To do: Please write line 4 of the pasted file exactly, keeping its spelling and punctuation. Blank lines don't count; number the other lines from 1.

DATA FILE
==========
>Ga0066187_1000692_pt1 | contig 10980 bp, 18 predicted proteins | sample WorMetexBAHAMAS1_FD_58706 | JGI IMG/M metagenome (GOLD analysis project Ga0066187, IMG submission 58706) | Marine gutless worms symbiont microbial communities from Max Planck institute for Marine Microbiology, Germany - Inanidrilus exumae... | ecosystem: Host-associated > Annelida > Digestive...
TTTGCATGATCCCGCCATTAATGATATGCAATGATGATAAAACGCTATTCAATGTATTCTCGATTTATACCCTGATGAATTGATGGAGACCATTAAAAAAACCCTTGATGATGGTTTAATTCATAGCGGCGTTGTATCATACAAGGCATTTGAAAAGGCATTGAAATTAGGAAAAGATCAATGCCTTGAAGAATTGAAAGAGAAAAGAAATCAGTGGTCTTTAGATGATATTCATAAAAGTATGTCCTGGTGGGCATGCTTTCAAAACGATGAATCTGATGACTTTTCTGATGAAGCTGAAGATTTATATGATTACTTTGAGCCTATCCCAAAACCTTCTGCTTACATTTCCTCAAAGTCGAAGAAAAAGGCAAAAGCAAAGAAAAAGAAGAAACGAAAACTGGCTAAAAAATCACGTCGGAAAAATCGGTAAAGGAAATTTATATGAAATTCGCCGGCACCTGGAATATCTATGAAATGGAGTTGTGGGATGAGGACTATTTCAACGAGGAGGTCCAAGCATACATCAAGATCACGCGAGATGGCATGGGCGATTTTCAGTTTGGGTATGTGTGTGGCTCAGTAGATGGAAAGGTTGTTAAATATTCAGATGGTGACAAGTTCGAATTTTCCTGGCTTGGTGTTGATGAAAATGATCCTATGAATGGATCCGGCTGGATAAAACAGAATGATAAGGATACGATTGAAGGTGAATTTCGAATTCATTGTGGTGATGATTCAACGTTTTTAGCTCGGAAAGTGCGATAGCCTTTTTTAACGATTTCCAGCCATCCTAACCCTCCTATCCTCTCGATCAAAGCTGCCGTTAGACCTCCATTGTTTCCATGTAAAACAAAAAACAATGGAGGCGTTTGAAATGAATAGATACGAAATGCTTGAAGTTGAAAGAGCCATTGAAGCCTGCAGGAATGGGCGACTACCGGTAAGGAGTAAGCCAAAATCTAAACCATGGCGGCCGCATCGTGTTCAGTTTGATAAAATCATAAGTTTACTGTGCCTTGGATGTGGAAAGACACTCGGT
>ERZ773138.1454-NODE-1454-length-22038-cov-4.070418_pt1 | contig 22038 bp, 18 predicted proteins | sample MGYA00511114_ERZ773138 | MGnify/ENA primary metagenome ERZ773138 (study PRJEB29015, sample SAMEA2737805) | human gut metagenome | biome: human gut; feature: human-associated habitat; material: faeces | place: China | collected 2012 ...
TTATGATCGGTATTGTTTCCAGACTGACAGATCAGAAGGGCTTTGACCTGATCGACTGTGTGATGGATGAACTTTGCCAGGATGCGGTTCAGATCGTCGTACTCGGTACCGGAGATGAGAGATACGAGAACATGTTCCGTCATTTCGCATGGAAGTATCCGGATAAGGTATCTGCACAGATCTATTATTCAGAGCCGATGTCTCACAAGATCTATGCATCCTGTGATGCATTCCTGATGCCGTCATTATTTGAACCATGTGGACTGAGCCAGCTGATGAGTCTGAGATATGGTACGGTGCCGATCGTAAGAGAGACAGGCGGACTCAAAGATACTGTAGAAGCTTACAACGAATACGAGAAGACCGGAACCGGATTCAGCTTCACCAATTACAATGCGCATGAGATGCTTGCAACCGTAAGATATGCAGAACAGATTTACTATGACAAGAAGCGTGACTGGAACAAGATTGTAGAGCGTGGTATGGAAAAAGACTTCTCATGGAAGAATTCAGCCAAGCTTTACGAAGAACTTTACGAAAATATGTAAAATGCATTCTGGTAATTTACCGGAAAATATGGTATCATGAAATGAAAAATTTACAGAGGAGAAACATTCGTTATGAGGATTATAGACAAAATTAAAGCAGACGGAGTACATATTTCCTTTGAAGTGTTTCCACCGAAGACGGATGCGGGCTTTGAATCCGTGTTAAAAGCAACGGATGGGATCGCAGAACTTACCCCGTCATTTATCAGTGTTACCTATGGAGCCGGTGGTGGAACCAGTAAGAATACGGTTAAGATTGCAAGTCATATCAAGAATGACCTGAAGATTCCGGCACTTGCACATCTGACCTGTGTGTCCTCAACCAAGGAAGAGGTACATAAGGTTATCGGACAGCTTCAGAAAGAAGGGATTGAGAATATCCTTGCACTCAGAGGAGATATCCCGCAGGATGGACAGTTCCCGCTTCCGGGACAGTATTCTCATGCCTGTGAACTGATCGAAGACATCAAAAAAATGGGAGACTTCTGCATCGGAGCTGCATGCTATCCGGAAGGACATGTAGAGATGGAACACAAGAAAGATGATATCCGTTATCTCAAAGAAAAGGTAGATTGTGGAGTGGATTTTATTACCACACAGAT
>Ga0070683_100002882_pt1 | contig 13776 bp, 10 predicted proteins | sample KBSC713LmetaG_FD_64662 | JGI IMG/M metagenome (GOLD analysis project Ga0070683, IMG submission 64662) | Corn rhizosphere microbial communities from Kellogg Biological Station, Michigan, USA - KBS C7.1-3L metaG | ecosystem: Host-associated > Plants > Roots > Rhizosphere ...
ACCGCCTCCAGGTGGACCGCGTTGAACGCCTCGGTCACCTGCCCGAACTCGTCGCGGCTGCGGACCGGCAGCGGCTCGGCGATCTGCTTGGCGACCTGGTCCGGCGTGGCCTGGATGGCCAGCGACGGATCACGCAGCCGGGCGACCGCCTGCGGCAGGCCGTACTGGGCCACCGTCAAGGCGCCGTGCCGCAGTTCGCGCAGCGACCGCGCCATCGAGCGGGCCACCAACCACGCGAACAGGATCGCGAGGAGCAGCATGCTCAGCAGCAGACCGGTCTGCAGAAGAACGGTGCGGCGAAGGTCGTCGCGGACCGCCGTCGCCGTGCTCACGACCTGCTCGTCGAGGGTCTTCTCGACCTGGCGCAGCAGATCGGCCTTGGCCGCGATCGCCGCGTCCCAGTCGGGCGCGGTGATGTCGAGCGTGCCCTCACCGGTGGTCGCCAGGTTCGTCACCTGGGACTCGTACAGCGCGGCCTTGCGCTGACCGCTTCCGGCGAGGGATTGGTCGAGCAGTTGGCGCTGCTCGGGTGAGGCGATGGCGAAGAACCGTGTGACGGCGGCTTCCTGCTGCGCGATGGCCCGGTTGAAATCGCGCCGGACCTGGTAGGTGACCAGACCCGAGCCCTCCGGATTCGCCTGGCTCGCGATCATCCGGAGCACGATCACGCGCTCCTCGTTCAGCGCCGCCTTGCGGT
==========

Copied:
TTATGATCGGTATTGTTTCCAGACTGACAGATCAGAAGGGCTTTGACCTGATCGACTGTGTGATGGATGAACTTTGCCAGGATGCGGTTCAGATCGTCGTACTCGGTACCGGAGATGAGAGATACGAGAACATGTTCCGTCATTTCGCATGGAAGTATCCGGATAAGGTATCTGCACAGATCTATTATTCAGAGCCGATGTCTCACAAGATCTATGCATCCTGTGATGCATTCCTGATGCCGTCATTATTTGAACCATGTGGACTGAGCCAGCTGATGAGTCTGAGATATGGTACGGTGCCGATCGTAAGAGAGACAGGCGGACTCAAAGATACTGTAGAAGCTTACAACGAATACGAGAAGACCGGAACCGGATTCAGCTTCACCAATTACAATGCGCATGAGATGCTTGCAACCGTAAGATATGCAGAACAGATTTACTATGACAAGAAGCGTGACTGGAACAAGATTGTAGAGCGTGGTATGGAAAAAGACTTCTCATGGAAGAATTCAGCCAAGCTTTACGAAGAACTTTACGAAAATATGTAAAATGCATTCTGGTAATTTACCGGAAAATATGGTATCATGAAATGAAAAATTTACAGAGGAGAAACATTCGTTATGAGGATTATAGACAAAATTAAAGCAGACGGAGTACATATTTCCTTTGAAGTGTTTCCACCGAAGACGGATGCGGGCTTTGAATCCGTGTTAAAAGCAACGGATGGGATCGCAGAACTTACCCCGTCATTTATCAGTGTTACCTATGGAGCCGGTGGTGGAACCAGTAAGAATACGGTTAAGATTGCAAGTCATATCAAGAATGACCTGAAGATTCCGGCACTTGCACATCTGACCTGTGTGTCCTCAACCAAGGAAGAGGTACATAAGGTTATCGGACAGCTTCAGAAAGAAGGGATTGAGAATATCCTTGCACTCAGAGGAGATATCCCGCAGGATGGACAGTTCCCGCTTCCGGGACAGTATTCTCATGCCTGTGAACTGATCGAAGACATCAAAAAAATGGGAGACTTCTGCATCGGAGCTGCATGCTATCCGGAAGGACATGTAGAGATGGAACACAAGAAAGATGATATCCGTTATCTCAAAGAAAAGGTAGATTGTGGAGTGGATTTTATTACCACACAGAT